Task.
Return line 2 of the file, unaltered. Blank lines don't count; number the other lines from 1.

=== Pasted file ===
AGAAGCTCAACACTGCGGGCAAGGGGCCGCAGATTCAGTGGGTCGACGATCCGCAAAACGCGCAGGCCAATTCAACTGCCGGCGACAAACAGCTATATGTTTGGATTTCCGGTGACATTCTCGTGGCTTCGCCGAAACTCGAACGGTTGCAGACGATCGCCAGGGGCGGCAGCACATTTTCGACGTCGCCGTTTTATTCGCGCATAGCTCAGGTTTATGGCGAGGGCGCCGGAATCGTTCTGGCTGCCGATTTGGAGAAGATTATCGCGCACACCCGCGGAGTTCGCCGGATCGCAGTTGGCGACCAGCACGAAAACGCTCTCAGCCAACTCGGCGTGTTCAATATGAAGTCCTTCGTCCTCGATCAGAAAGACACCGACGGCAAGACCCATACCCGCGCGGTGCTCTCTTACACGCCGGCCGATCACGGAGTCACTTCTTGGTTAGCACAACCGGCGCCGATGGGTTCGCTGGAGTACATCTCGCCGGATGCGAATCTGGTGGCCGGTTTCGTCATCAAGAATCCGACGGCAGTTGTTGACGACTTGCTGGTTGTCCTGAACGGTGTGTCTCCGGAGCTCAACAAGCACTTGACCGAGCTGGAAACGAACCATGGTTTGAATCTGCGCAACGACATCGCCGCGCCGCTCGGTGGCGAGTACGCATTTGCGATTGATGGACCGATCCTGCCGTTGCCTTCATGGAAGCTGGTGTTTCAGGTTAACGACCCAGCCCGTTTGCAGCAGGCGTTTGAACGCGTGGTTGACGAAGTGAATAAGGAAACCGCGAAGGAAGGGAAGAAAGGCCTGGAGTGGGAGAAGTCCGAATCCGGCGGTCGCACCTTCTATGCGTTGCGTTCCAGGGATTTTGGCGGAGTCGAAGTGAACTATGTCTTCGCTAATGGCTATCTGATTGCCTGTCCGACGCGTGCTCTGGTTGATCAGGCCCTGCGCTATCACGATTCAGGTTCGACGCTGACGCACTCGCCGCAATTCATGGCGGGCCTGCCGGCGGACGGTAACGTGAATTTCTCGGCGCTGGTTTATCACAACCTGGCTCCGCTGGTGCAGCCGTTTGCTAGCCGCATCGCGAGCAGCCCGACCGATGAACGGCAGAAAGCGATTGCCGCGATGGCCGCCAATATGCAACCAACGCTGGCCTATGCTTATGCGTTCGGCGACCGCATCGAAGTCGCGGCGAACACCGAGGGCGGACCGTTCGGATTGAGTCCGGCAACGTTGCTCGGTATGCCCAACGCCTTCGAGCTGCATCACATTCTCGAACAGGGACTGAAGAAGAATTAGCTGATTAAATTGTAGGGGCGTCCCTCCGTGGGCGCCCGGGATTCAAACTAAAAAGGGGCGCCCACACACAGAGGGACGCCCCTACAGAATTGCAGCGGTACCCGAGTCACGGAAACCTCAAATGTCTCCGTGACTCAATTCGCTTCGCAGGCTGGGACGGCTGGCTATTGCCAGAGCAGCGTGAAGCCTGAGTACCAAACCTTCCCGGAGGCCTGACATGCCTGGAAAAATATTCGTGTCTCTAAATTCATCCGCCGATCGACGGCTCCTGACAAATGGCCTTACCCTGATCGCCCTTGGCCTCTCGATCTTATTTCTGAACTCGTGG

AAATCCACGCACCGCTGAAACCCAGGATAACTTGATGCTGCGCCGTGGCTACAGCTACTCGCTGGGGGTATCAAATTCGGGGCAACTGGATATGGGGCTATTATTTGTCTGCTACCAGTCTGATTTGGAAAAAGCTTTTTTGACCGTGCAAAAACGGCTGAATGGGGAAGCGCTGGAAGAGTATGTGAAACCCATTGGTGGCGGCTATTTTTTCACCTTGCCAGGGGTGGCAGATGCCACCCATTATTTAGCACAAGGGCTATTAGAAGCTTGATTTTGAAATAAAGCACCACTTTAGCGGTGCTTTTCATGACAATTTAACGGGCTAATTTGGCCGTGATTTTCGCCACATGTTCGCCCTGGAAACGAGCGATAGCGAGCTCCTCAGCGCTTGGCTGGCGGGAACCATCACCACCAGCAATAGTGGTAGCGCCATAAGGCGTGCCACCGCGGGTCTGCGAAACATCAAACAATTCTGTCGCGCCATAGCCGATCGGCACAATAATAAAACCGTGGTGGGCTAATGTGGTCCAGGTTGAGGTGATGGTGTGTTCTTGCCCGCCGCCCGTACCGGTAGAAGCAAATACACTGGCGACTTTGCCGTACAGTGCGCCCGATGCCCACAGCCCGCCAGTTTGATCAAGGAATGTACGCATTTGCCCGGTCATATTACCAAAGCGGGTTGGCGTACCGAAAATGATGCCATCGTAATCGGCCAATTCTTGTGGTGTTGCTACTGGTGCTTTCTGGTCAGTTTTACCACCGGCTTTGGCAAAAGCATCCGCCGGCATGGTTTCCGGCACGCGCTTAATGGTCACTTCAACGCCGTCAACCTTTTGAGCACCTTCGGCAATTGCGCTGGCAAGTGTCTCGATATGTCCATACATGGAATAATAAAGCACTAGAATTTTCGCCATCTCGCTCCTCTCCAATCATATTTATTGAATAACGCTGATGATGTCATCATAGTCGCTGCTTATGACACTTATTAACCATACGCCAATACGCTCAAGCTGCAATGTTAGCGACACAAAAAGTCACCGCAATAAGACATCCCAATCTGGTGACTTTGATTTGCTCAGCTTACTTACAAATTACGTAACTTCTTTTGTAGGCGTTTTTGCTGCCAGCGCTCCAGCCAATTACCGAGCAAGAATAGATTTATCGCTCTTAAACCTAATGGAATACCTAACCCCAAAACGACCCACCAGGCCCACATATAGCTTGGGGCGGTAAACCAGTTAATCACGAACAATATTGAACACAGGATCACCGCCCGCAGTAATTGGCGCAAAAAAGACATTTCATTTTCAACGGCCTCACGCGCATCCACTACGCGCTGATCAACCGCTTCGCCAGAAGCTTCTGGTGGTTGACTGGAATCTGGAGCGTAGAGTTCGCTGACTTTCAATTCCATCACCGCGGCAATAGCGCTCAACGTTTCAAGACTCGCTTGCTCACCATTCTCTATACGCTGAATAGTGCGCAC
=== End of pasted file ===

AAATCCACGCACCGCTGAAACCCAGGATAACTTGATGCTGCGCCGTGGCTACAGCTACTCGCTGGGGGTATCAAATTCGGGGCAACTGGATATGGGGCTATTATTTGTCTGCTACCAGTCTGATTTGGAAAAAGCTTTTTTGACCGTGCAAAAACGGCTGAATGGGGAAGCGCTGGAAGAGTATGTGAAACCCATTGGTGGCGGCTATTTTTTCACCTTGCCAGGGGTGGCAGATGCCACCCATTATTTAGCACAAGGGCTATTAGAAGCTTGATTTTGAAATAAAGCACCACTTTAGCGGTGCTTTTCATGACAATTTAACGGGCTAATTTGGCCGTGATTTTCGCCACATGTTCGCCCTGGAAACGAGCGATAGCGAGCTCCTCAGCGCTTGGCTGGCGGGAACCATCACCACCAGCAATAGTGGTAGCGCCATAAGGCGTGCCACCGCGGGTCTGCGAAACATCAAACAATTCTGTCGCGCCATAGCCGATCGGCACAATAATAAAACCGTGGTGGGCTAATGTGGTCCAGGTTGAGGTGATGGTGTGTTCTTGCCCGCCGCCCGTACCGGTAGAAGCAAATACACTGGCGACTTTGCCGTACAGTGCGCCCGATGCCCACAGCCCGCCAGTTTGATCAAGGAATGTACGCATTTGCCCGGTCATATTACCAAAGCGGGTTGGCGTACCGAAAATGATGCCATCGTAATCGGCCAATTCTTGTGGTGTTGCTACTGGTGCTTTCTGGTCAGTTTTACCACCGGCTTTGGCAAAAGCATCCGCCGGCATGGTTTCCGGCACGCGCTTAATGGTCACTTCAACGCCGTCAACCTTTTGAGCACCTTCGGCAATTGCGCTGGCAAGTGTCTCGATATGTCCATACATGGAATAATAAAGCACTAGAATTTTCGCCATCTCGCTCCTCTCCAATCATATTTATTGAATAACGCTGATGATGTCATCATAGTCGCTGCTTATGACACTTATTAACCATACGCCAATACGCTCAAGCTGCAATGTTAGCGACACAAAAAGTCACCGCAATAAGACATCCCAATCTGGTGACTTTGATTTGCTCAGCTTACTTACAAATTACGTAACTTCTTTTGTAGGCGTTTTTGCTGCCAGCGCTCCAGCCAATTACCGAGCAAGAATAGATTTATCGCTCTTAAACCTAATGGAATACCTAACCCCAAAACGACCCACCAGGCCCACATATAGCTTGGGGCGGTAAACCAGTTAATCACGAACAATATTGAACACAGGATCACCGCCCGCAGTAATTGGCGCAAAAAAGACATTTCATTTTCAACGGCCTCACGCGCATCCACTACGCGCTGATCAACCGCTTCGCCAGAAGCTTCTGGTGGTTGACTGGAATCTGGAGCGTAGAGTTCGCTGACTTTCAATTCCATCACCGCGGCAATAGCGCTCAACGTTTCAAGACTCGCTTGCTCACCATTCTCTATACGCTGAATAGTGCGCAC